Please see additional post on Ceinture Fléchée here
Ceinture fléchée were sashes wore by French Canadian's to prevent the cold from penetrating beyond their coats and cloaks. Click on the links here to read the entire history. It is now part of the Québécois costume and also the Métis. Traditionally these sashes are hand manipulated weft twining, but later were woven on looms and known as arrow sashes. The traditional weft twined sashes are still being produced and a google search will locate them. With the 400 year Anniversary celebrations in Quebec this year (2009), I'm sure they are a hot item!
The pictures are of a woven arrow sash that is approx 30 years old. It's a blend of fine wools and some acrylics. The long fringe is approx 10-12 inches and a bit frayed and slightly felted as they cling to each other. Despite my carefully hand washing it and then a gentle iron, the edges still curl near the fells from use as a costume sash. I would say the yarns used are commercial as the spinning is too even and the weaving is a 2/2 twill. All the pattern is in the colour arrangements.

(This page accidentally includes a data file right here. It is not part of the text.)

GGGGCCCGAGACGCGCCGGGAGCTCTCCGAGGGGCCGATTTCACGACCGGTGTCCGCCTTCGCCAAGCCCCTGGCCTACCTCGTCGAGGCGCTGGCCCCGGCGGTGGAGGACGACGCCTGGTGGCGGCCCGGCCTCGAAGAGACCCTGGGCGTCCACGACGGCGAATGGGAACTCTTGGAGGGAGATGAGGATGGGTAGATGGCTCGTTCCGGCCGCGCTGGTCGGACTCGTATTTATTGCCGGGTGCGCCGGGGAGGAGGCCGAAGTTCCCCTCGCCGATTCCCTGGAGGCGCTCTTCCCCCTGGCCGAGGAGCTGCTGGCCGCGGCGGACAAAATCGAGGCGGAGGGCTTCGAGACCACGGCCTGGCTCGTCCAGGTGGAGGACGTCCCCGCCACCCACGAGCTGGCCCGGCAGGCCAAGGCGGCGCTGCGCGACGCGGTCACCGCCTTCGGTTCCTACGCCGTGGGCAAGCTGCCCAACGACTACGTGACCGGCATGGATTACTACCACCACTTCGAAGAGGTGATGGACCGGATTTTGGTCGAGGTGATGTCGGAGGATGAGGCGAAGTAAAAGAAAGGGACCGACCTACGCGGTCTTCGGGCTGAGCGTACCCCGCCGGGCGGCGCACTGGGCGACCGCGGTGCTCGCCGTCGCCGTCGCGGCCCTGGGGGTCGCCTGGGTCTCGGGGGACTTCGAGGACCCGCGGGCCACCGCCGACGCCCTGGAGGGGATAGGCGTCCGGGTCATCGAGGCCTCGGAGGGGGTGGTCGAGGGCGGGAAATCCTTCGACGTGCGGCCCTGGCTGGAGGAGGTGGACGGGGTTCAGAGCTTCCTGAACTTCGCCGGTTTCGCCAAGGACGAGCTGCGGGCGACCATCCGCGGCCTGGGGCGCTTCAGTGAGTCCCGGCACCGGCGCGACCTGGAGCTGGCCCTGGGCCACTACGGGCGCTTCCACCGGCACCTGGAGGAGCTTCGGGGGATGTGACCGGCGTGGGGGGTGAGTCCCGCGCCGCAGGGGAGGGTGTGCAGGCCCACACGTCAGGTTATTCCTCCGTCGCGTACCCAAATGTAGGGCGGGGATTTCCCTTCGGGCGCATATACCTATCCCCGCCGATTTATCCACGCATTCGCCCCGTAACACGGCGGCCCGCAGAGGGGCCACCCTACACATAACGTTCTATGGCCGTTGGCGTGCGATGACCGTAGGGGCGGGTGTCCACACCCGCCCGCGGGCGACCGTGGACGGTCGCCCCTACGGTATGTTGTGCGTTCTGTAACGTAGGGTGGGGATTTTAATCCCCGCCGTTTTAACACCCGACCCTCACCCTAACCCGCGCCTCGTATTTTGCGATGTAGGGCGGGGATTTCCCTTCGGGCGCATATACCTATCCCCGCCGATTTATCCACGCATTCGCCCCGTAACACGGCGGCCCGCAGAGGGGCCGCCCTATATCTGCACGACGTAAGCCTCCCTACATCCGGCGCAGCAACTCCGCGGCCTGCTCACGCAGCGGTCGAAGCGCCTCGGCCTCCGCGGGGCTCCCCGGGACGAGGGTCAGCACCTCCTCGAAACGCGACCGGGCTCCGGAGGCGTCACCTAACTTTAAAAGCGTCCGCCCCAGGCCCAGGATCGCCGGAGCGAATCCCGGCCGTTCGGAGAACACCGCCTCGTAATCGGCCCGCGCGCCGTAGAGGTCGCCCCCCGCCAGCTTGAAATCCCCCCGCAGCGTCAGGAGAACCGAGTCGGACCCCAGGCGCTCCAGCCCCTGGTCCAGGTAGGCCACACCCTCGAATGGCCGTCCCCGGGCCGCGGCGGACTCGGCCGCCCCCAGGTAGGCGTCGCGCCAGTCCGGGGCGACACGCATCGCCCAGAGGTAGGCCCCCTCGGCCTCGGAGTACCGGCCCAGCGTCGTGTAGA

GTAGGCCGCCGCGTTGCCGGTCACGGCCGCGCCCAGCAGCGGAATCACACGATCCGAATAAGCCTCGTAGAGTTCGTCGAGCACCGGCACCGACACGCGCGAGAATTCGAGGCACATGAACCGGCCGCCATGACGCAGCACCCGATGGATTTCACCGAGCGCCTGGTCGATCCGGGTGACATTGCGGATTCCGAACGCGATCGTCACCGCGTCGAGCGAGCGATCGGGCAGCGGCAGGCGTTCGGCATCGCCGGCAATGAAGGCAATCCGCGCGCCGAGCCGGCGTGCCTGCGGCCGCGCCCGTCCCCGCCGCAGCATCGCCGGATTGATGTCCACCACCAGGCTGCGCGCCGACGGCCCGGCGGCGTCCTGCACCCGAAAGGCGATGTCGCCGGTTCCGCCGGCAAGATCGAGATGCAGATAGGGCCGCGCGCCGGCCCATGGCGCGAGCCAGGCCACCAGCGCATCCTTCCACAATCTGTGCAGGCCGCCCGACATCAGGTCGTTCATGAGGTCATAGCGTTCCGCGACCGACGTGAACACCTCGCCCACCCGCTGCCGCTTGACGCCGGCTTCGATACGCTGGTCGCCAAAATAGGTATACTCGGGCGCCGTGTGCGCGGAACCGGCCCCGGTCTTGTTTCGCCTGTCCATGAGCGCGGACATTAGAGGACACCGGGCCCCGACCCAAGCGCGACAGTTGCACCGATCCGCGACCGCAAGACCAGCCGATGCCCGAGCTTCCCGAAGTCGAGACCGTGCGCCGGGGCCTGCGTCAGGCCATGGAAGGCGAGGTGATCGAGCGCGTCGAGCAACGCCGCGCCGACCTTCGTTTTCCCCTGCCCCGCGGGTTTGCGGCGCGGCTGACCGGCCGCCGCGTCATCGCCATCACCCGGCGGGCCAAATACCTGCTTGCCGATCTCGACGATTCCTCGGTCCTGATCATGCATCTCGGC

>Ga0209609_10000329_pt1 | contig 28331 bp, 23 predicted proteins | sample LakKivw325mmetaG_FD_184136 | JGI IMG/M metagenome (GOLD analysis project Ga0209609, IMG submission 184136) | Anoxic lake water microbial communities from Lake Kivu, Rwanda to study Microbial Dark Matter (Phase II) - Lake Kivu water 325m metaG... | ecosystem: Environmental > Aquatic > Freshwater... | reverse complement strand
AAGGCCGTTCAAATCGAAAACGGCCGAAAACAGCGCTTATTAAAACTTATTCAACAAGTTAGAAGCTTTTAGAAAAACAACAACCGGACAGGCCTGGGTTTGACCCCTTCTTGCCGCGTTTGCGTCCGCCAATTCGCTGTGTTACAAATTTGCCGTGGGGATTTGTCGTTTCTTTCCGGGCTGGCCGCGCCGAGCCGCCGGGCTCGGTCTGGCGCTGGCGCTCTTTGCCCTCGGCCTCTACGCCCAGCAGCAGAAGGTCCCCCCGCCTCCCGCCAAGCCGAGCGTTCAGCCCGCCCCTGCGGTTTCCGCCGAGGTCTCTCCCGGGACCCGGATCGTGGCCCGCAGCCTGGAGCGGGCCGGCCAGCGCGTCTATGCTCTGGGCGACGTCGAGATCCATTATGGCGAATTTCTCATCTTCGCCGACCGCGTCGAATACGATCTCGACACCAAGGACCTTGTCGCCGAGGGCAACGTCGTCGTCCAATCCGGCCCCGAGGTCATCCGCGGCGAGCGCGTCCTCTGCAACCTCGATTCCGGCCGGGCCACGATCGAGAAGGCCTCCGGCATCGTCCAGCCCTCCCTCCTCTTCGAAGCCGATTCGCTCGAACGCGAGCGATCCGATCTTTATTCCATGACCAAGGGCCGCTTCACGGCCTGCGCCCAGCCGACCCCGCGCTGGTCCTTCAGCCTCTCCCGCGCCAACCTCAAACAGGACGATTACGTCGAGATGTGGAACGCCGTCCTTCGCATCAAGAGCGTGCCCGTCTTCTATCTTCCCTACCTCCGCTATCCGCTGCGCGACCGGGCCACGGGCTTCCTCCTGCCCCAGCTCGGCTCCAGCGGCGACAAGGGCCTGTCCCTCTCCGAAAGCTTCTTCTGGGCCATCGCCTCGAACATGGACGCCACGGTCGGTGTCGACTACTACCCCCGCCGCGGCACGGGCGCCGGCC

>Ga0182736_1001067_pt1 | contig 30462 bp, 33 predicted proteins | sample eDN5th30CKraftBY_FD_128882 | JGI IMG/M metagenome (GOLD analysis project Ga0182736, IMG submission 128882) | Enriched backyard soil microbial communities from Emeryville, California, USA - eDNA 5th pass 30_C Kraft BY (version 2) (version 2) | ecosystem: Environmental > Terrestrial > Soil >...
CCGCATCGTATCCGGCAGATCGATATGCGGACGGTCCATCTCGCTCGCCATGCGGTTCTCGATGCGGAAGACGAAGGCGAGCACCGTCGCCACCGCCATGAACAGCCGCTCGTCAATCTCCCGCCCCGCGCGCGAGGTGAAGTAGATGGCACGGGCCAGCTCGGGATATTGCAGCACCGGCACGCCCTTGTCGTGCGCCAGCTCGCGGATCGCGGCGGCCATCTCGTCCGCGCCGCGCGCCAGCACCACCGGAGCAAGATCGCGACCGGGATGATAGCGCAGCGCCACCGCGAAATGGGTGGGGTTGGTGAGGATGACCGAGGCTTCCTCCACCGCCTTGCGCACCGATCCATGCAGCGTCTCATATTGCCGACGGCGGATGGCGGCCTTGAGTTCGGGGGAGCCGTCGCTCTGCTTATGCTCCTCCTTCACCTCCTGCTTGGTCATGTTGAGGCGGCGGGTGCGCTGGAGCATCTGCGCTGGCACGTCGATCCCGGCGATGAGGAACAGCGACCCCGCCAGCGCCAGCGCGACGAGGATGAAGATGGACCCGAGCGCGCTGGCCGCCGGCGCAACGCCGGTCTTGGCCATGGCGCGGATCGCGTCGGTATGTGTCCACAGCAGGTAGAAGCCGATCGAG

I found this sash at a local antique store when we were out discovering my town with our friend's Lynnette and Michael recently. I have since talked with the store owner and it seem that the consignee who brings these in, has a cottage in Quebec and brings back items to sell. They will give him my phone number when he comes back and I'll have an opportunity to talk with the gent and see if he can find me a traditional weft twined sash in his travels. He may well bring one back from this summer's holiday! Now, wouldn't that be nice?